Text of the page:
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The Innocence or Guilt of Shape - Yew Erdri Ming

About The Innocence or Guilt of Shape

Previous Entry The Innocence or Guilt of Shape Jun. 16th, 2016 @ 04:14 pm Next Entry


I started following Rian Johnson's Twitter yesterday, the director of the upcoming Star Wars: Episode VIII and a very nice low budget neo-noir called Brick. He also directed a movie called Looper I haven't seen yet but on the basis of Brick I'm very much looking forward to Episode VIII. He's a director with real vision and honest style, something that's increasingly rare in Hollywood. And his tweets are pretty good.

Rian Johnson ‏@rianjohnson May 12

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I saw on May 9th he retweeted this very interesting article by Emily Yoshida on the upcoming live action adaptation of Ghost in the Shell. It's the first properly written article I've seen that addresses the fact that Kusanagi was never meant to look Asian. But instead of supporting the casting of Scarlett Johansson, Yoshida still thinks it's a bad idea. She also mentions that a Japanese actress shouldn't play Kusanagi, ultimately saying that Ghost in the Shell shouldn't be an American production at all. Well, I agree in the sense that it's kind of a pointless remake. There's nothing wrong with the original and indeed, British and American filmmakers aren't likely to have the same sense of Japanese cultural history that subtly informs the aesthetic of the film. I'm not sure I agree that's necessarily a bad thing or a good thing. It's just another thing. I don't think every story has to be an authentic representation of an existing culture. A futuristic, cyberpunk world that presents a cultural mishmash in particular seems like fair game for alternate interpretations. The post World War II cultural history of Japan, which Yoshida goes over pretty eloquently in discussing how anime reflects it, is present in the original Ghost in the Shell probably incidentally to the filmmakers' intentions. I don't mean the obvious things like Japanese signage and conversation customs but the things Yoshida refers to like the history of the anime style, its ancestry in Disney art and how this reflects a Japanese culture assimilating American culture.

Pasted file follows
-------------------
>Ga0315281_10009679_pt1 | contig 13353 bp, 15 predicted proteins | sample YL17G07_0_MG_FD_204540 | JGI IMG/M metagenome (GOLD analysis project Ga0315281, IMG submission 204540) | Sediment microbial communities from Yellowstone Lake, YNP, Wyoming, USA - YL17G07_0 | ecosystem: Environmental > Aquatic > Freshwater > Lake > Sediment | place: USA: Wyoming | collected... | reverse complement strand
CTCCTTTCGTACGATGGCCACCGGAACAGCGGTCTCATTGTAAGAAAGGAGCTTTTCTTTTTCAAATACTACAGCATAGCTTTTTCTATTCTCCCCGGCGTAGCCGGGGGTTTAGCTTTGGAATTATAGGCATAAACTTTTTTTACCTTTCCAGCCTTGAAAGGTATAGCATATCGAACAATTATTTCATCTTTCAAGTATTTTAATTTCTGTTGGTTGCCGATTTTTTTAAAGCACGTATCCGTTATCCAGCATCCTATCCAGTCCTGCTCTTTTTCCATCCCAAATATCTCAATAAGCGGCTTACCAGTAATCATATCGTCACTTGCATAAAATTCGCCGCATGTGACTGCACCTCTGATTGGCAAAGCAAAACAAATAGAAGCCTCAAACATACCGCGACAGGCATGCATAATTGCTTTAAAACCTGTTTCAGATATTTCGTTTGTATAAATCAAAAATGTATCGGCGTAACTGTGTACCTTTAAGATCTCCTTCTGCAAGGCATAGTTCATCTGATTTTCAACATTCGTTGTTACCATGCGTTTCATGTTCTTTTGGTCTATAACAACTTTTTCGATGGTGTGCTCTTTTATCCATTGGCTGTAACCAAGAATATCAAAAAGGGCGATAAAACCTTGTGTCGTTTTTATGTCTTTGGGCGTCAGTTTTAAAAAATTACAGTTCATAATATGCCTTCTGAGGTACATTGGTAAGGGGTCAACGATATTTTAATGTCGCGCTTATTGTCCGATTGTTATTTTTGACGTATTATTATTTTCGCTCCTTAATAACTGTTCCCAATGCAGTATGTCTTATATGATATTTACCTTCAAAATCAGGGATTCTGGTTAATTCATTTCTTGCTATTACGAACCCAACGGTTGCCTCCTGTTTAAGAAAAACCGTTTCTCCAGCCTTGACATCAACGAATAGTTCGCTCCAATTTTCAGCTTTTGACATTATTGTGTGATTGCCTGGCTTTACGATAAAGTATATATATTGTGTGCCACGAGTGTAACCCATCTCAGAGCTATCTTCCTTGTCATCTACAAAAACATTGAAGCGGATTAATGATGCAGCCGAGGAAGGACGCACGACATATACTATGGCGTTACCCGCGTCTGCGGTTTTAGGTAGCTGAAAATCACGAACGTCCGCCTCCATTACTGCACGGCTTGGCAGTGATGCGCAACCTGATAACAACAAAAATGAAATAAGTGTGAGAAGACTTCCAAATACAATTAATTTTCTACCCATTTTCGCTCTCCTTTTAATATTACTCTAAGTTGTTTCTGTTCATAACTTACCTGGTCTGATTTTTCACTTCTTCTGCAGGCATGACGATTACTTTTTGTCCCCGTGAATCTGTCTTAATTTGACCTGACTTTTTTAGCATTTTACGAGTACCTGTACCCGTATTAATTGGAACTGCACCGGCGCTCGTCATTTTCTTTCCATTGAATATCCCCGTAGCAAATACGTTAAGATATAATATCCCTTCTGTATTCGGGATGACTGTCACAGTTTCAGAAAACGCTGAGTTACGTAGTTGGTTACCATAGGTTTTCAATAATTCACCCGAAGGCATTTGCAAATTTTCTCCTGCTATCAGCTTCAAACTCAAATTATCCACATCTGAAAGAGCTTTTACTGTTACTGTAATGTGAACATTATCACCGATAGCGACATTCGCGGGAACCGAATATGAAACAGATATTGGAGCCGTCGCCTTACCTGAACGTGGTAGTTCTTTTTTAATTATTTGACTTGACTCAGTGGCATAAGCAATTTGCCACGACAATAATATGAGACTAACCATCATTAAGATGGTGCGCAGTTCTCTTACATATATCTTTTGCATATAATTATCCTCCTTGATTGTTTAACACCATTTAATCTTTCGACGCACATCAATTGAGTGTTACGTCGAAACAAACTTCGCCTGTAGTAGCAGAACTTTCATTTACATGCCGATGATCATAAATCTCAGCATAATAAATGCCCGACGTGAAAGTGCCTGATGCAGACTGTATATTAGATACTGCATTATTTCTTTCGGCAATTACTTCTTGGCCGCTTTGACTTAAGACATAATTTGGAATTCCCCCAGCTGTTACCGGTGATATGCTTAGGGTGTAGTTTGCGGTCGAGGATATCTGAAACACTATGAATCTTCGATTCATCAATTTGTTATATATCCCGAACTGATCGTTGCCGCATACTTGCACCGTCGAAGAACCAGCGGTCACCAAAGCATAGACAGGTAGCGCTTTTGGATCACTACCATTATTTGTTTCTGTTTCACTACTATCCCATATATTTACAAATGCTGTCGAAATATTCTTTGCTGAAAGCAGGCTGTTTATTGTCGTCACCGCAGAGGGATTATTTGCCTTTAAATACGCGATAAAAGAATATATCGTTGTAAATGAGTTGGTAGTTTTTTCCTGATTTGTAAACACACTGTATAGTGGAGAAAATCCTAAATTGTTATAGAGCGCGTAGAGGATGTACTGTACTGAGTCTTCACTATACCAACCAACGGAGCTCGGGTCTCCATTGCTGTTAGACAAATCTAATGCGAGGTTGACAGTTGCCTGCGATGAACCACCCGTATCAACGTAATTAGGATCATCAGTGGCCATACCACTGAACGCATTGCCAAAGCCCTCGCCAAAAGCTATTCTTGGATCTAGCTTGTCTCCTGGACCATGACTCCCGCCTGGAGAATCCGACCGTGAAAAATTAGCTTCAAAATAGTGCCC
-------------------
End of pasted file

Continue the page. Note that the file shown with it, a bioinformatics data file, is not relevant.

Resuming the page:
Yoshida posts a video where a man interviewed various people in the street in Japan asking about the casting of Johansson and about the rejection of an Asian actor for an upcoming adaptation of Death Note:



Yoshida says these interviews are "predictably depressing" and I agree with respect to the girls who think a white actress would be more beautiful. But I feel like Yoshida is actually exhibiting the very arrogance that criticisms of cultural appropriation were originally meant to examine when she subtly implies all Japanese people should be ashamed of themselves for wanting to see a white actress in a U.S. adaptation of a Japanese film.